Idiopathic Focal Segmental Glomerulosclerosis (FSGS) and Treatment With ACTH

The safety and scientific validity of this study is the responsibility of the study sponsor and investigators. Listing a study does not mean it has been evaluated by the U.S. Federal Government. Read our disclaimer for details. Identifier: NCT01155141
Recruitment Status : Completed
First Posted : July 1, 2010
Results First Posted : September 1, 2014
Last Update Posted : September 1, 2014
Information provided by (Responsible Party):
Stanford University

June 29, 2010
July 1, 2010
August 1, 2014
September 1, 2014
September 1, 2014
September 2009
January 2014   (Final data collection date for primary outcome measure)
  • 24 Hour Proteinuria [ Time Frame: Baseline - Month 6 ]
  • Serum Creatinine [ Time Frame: Baseline - Month 6 ]
  • Protein/Creatinine Ratio [ Time Frame: Baseline - Month 6 ]
Reduction of proteinuria. [ Time Frame: 6 months. ]
Complete list of historical versions of study NCT01155141 on Archive Site
  • eGFR [ Time Frame: Baseline - Month 6 ]
  • Weight [ Time Frame: Baseline - Month 6 ]
  • Systolic Blood Pressure [ Time Frame: Baseline - Month 6 ]
  • Diastolic Blood Pressure [ Time Frame: Baseline - Month 6 ]
  • Glucose [ Time Frame: Baseline - Month 6 ]
  • Total Cholesterol [ Time Frame: Baseline - Month 6 ]
Changes in kidney function (eGFR), glucose, blood pressure, and immune biomarkers. [ Time Frame: 6 months ]
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Idiopathic Focal Segmental Glomerulosclerosis (FSGS) and Treatment With ACTH
Idiopathic Focal Segmental Glomerulosclerosis (FSGS) and Treatment With ACTH
FSGS is an immunologic disorder wherein circulating immune proteins cause damage to the kidneys and progressive injury and scarring. Corticosteroid therapy is occasionally, but not nearly universally, successful in reducing proteinuria, and when patients respond, they have a favorable prognosis. The investigators believe that ACTH therapy (H.P. Acthar Gel) can provide a more rapid, well tolerated reduction in glomerular injury.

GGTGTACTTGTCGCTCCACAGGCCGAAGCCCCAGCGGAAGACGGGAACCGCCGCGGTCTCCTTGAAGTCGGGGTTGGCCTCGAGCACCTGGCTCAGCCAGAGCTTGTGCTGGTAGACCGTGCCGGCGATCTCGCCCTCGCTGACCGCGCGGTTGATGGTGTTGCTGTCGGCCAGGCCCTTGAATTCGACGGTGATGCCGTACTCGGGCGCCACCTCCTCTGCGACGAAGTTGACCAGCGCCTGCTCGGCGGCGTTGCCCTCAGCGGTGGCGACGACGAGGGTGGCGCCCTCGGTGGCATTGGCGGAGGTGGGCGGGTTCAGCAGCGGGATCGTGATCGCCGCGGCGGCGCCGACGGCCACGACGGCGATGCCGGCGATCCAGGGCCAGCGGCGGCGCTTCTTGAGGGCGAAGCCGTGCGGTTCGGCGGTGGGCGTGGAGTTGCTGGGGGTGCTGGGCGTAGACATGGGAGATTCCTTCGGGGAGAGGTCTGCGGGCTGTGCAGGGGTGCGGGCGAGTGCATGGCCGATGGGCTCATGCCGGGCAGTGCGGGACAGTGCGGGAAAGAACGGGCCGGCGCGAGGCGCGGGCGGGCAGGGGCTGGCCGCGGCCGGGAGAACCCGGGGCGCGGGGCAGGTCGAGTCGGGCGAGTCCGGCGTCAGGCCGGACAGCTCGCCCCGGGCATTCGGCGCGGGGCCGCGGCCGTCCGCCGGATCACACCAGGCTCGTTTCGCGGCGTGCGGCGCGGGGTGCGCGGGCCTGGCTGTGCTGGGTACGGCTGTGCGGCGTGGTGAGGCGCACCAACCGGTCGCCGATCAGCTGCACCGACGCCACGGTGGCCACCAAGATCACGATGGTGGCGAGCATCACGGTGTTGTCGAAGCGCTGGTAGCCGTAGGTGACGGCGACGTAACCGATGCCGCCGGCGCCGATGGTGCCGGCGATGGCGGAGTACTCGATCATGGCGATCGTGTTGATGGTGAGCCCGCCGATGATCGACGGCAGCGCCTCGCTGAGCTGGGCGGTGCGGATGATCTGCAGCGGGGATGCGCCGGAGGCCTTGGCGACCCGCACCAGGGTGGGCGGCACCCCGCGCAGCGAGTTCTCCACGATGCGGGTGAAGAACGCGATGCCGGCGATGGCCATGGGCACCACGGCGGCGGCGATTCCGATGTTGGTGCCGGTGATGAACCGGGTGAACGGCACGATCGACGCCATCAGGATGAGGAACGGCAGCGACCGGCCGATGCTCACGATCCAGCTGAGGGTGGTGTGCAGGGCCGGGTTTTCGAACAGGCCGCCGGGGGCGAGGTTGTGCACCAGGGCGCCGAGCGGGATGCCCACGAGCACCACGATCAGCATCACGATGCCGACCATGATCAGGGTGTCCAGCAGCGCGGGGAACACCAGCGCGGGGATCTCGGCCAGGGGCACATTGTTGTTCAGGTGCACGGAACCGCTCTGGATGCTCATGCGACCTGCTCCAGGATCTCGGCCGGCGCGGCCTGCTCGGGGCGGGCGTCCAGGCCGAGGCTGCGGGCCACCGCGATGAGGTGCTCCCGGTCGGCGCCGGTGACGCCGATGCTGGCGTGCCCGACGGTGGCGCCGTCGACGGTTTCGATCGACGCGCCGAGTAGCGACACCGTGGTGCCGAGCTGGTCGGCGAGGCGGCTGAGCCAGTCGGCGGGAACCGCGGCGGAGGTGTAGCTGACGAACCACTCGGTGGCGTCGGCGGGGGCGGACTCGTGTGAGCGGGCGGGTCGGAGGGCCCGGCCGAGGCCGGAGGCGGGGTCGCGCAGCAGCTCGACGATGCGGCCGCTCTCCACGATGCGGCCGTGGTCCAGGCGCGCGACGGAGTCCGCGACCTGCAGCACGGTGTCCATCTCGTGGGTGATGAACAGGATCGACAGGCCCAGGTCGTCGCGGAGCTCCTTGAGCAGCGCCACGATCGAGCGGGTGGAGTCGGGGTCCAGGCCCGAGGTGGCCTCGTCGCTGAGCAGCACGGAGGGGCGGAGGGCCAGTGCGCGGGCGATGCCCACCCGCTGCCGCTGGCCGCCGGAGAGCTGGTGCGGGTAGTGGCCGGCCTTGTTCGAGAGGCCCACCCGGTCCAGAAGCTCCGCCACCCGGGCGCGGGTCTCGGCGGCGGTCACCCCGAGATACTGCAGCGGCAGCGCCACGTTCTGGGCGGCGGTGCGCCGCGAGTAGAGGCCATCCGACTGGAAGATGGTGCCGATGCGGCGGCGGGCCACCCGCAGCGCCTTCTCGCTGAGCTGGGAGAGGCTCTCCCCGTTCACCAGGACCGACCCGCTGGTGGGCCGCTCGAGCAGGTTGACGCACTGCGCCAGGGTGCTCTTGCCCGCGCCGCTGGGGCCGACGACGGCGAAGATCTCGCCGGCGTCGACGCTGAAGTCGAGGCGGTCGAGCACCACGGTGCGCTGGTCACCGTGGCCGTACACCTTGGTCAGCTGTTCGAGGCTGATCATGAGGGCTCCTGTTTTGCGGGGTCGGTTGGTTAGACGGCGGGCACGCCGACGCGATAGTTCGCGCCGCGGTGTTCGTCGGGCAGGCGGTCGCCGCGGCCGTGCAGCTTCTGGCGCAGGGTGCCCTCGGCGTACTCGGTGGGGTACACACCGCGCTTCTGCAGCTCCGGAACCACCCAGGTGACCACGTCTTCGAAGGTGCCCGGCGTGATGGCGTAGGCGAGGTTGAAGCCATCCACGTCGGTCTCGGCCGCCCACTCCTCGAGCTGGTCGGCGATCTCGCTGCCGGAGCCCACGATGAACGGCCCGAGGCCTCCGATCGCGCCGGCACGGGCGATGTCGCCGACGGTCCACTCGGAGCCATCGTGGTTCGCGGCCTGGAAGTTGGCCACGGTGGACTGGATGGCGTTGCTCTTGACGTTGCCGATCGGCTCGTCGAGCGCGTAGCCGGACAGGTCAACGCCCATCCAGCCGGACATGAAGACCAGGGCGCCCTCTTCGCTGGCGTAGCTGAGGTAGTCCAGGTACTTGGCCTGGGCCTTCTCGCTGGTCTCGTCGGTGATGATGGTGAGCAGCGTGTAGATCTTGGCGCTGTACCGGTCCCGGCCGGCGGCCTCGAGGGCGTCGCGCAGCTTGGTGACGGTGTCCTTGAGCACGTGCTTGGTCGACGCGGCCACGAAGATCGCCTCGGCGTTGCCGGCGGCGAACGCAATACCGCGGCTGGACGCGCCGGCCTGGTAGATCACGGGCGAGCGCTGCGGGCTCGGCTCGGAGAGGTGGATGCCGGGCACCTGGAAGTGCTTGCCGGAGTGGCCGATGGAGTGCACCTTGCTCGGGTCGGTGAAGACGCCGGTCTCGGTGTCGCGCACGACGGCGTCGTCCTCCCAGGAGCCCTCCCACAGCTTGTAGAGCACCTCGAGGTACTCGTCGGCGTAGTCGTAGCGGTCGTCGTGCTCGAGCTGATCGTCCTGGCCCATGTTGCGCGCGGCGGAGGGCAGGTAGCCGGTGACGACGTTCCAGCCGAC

EXPERIMENTAL TREATMENT: Patients with biopsy proven FSGS will be treated with ACTH in an open-label pilot study of tolerability and efficacy. The investigators will recruit 18-20 patients to complete this study, over 2 years.

ACTH therapy: Patients will receive H.P. Acthar gel IM or SQ, initially at 40 IU SQ every week for 16 weeks of therapy. All patients will be treated to goal BP of <140/90mmHg with all patients treated with ACEi or ARB therapy as tolerated. H2 receptor blockade or proton pump inhibitor therapy will also be offered all patients. Dose will be titrated up to 160 IU SQ every week, if at 1 month the patient has had no substantial reduction in proteinuria, no deterioration of blood pressure and no development of hyperglycemia as well as no serious adverse events felt to be related to the medication.

CLINICAL OUTCOME: Patients will be followed for the primary outcome of remission of proteinuria. This will be defined as partial remission when the proteinuria is reduced below 50% of the initial, pre treatment value and as complete remission when the proteinuria is reduced to < 0.5 g/g or <500 mg/day on a 24 hour urine sample. Secondary outcomes will include effects on eGFR, effects on glucose levels, effects on blood pressure (total doses of antihypertensive medications and absolute changes in blood pressure) and on immune status. Outcomes will be determined by looking at 3 month and 6 month values of urine protein and eGFR following initiation of treatment.

IMMUNOLOGIC TESTING: In order to further assess the role of immunologic perturations on FSGS and the effect of ACTH on the immune system, all patients will bank blood and urine before the start of the study for cytokine analysis, RNA, DNA, protein and protoarray testing.